The Nature of Para Brahman and Para Shakti: Om

The Upanishad concludes by revealing the nature of the supreme reality, which is called Para Brahman and Para Shakti. Para Brahman is the absolute spirit, which is beyond all attributes, qualities, and limitations. It is the source of all existence, the essence of all beings, and the goal of all seekers. Para Shakti is the supreme power, which is the manifestation of Para Brahman in the form of energy, intelligence, and creativity. It is the cause of all creation, preservation, and destruction, and the mother of all living entities.

The Upanishad says that Para Brahman and Para Shakti are inseparable and interdependent, like fire and its heat, or sun and its rays. They are also represented by the sacred syllable Om, which is composed of three sounds: A, U, and M. A represents Para Shakti as the creator, U represents Para Shakti as the preserver, and M represents Para Shakti as the destroyer. The silence that follows Om represents Para Brahman as the transcendent reality.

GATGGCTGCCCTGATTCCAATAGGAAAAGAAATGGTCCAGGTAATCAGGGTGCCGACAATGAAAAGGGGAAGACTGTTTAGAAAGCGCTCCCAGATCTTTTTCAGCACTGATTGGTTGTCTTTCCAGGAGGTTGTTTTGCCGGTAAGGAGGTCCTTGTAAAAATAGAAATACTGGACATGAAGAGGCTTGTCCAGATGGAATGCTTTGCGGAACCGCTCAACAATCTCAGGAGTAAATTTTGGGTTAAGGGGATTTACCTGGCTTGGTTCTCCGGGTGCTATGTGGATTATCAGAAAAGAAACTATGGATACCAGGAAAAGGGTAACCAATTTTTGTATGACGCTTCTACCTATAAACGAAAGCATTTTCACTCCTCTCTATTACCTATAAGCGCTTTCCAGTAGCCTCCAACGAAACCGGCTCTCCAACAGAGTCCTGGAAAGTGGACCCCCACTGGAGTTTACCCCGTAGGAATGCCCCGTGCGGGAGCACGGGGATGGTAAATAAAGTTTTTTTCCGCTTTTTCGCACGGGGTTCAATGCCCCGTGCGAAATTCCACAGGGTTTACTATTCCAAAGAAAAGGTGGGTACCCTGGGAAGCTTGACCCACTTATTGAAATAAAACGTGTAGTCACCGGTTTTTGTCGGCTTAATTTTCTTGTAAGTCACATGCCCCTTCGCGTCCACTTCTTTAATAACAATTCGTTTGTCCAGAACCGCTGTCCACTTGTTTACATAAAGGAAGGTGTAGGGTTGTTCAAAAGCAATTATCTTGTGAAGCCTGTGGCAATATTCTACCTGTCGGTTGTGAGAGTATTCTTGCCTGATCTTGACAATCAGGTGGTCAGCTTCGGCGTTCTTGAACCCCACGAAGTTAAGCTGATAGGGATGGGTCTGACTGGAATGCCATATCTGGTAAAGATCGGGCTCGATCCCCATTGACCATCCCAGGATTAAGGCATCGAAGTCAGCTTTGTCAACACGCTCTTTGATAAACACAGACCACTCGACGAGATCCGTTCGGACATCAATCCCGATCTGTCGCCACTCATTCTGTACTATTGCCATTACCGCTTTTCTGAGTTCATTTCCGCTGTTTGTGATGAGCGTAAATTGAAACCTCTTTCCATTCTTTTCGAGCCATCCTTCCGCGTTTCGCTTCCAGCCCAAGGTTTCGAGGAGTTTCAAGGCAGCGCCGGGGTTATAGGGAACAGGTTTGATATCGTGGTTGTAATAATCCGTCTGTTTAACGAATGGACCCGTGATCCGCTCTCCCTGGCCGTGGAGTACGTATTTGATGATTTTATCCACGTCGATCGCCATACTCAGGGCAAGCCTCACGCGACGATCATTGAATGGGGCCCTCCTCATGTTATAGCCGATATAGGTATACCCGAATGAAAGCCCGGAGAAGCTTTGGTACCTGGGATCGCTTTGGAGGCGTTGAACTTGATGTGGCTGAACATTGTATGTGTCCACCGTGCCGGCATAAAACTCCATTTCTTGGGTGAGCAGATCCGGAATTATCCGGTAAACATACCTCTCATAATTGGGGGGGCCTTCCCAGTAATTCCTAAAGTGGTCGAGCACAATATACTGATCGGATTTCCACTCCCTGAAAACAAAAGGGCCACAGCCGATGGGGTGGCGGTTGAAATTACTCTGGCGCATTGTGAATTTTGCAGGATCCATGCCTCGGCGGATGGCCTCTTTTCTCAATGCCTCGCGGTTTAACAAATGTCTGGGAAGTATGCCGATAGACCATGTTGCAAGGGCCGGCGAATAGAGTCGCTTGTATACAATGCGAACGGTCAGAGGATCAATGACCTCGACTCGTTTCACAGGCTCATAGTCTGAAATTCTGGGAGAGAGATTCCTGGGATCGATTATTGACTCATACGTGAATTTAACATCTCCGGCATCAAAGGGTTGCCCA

The Upanishad says that by meditating on Om with devotion and concentration, one can realize one’s true nature as Para Brahman and Para Shakti, and attain kaivalya.


Yogachudamani Upanishad is a treasure trove of wisdom for those who are interested in the ancient science of the soul and the secrets of the supreme reality. It teaches us how to awaken our latent potential through kundalini yoga, how to harness our natural breath through ajapa gayatri mantra, and how to connect with our divine source through Om. By following its teachings, we can achieve a state of blissful liberation that is beyond words and description.

Works Cited:
(1) Yogachudamani Upanishad – Wikipedia.
(2) Yoga Chudamani Upanishad – Translation – VedaRahasya.Net.
(3) Yoga Chudamani Upanishad by Swami Satyadharma – The India Club.
(4) Yoga Chudamani Upanishad, , Swami Satyadharma, Yoga Publications Trust ….